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Is Google Street View The Next Big Census Tool?

Stanford researchers create a new method for demographic data that uses AI and Google Street View.

Is Google Street View The Next Big Census Tool?
[Source Image: mooltfilm/iStock]

Drive through an unfamiliar neighborhood, and you can probably tell at a glance whether it votes Democrat or Republican just based on the numbers of sedans versus trucks parked along the street.

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That sounds like an assumption based purely on stereotypes about wealthy Democrats and rural, truck-owning Republicans. But it’s also backed by research. According to a new paper by out of the Stanford AI lab by researchers who were not affiliated with Google (except for coauthor Li Fei-Fei, who currently works for the company), there is an 88% chance that a neighborhood voted Democratic if its Google Street View images show more sedans than trucks. Similarly, if Street View shows more trucks than sedans, there’s an 82% chance the area voted Republican.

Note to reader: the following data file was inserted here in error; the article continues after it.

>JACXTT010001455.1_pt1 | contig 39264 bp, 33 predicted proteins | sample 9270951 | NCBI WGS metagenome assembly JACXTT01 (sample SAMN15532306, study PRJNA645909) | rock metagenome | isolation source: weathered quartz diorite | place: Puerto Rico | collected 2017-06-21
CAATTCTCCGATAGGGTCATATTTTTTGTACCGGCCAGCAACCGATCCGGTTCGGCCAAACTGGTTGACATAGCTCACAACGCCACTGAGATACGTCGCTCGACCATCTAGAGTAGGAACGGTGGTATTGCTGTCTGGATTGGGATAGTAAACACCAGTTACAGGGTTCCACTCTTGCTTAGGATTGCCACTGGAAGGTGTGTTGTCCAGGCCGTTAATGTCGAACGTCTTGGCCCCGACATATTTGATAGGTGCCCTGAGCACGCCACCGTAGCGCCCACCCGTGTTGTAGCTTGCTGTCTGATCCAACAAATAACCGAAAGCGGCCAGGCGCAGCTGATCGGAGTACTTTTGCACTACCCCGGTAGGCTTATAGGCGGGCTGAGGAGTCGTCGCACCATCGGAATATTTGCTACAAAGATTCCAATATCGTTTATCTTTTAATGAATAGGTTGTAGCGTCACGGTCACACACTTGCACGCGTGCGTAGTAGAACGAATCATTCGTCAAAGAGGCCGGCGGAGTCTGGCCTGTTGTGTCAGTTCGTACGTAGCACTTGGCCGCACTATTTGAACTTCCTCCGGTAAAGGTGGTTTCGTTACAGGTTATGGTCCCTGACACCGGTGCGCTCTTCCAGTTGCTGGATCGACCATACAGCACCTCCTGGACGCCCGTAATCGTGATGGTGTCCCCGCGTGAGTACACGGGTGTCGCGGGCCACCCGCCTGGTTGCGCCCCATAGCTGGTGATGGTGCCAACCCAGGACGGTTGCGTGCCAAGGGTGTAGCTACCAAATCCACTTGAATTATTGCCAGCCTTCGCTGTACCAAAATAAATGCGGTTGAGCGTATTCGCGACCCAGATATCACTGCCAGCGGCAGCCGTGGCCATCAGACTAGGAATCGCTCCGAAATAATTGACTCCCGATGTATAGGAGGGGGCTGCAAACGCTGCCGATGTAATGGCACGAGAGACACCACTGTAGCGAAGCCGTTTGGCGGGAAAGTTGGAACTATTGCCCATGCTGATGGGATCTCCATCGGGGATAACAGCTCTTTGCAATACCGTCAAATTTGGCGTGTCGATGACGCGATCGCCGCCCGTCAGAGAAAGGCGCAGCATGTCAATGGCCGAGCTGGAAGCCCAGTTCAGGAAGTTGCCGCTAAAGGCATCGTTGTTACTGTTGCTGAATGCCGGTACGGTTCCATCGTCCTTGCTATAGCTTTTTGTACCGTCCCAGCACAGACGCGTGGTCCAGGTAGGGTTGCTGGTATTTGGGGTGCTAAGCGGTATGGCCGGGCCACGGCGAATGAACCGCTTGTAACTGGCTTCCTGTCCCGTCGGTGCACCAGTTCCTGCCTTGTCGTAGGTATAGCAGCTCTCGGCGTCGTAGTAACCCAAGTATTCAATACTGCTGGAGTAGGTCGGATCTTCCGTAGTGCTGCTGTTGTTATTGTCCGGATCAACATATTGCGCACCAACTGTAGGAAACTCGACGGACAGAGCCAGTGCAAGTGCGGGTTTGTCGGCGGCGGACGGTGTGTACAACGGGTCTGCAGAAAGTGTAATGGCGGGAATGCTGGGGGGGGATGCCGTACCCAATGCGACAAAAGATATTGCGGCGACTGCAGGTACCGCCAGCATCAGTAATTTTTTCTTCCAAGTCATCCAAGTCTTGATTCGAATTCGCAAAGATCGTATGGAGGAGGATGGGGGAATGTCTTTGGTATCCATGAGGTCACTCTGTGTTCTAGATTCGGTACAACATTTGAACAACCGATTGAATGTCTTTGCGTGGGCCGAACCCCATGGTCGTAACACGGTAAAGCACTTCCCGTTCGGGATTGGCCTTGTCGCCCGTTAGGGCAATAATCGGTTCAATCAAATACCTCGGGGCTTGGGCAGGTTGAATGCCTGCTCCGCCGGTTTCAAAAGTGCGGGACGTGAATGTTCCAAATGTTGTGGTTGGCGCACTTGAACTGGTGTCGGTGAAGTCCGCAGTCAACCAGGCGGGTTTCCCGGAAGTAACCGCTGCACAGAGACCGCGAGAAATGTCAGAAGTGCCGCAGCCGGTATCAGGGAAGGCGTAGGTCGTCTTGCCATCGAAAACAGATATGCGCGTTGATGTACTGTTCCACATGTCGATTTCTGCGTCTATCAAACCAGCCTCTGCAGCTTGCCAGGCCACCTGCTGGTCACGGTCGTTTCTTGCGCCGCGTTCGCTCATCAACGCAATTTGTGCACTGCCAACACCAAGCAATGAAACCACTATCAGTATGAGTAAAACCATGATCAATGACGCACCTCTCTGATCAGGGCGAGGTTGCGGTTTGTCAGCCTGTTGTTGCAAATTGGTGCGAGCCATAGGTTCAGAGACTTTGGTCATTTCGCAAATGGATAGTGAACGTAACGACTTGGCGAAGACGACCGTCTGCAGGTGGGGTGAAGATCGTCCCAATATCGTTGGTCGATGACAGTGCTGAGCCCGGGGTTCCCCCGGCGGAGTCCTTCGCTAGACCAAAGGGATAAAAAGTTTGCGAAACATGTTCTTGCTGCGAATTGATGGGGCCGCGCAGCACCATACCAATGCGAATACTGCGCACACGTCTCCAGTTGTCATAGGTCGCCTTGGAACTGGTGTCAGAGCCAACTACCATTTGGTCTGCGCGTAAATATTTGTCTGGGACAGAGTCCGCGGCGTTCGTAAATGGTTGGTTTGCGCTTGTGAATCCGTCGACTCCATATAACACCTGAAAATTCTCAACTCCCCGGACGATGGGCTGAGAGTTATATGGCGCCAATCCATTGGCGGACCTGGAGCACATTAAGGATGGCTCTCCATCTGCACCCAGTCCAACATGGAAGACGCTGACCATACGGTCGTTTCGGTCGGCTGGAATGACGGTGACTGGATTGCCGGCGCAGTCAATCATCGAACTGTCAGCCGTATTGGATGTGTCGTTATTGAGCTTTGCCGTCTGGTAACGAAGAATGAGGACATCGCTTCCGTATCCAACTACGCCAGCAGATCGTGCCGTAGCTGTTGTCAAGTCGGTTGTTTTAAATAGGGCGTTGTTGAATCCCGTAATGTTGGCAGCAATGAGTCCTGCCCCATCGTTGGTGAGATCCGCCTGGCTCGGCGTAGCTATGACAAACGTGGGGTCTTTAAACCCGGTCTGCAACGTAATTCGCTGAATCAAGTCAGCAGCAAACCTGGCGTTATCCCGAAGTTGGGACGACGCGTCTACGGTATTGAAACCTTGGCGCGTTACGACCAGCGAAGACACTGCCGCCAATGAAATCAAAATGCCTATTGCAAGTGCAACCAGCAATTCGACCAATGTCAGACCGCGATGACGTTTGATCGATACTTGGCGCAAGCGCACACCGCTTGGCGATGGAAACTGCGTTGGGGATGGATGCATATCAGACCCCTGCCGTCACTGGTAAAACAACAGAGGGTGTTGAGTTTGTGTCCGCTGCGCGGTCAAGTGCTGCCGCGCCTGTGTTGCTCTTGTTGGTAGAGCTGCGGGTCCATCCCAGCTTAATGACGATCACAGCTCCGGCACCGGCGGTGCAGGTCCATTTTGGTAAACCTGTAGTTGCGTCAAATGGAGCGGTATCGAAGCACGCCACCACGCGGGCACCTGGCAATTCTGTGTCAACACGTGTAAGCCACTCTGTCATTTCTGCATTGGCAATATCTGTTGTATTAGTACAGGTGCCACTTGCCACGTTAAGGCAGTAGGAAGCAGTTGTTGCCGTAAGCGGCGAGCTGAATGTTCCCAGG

[Image: courtesy Timnit Gebru]
The research, published by Proceedings of the National Academy of Sciences (PNAS), reveals a new methodology for measuring demographic data. Typically, the federal government completes country-wide surveys to create a large, public data set. The most famous of these surveys is the census, which occurs every 10 years, but there are others as well, like the American Community Survey, or ACS. This survey costs about $250 million per year for the Census Bureau to complete and provides information like income, race, education levels, and employment, and can often lag behind reality because it takes so long to complete each survey. But this new method uses 50 million Google Street View images to train algorithms on how to recognize different demographic factors based purely on neighborhood street scenes. The researchers write that this is a much less expensive means of gathering demographic data that could be updated more frequently. Because the U.S. spends more than $1 billion every year on programs like the ACS, this new method would certainly be less expensive–but there’s a limit to using algorithms to discern attributes like race and income based purely on pictures.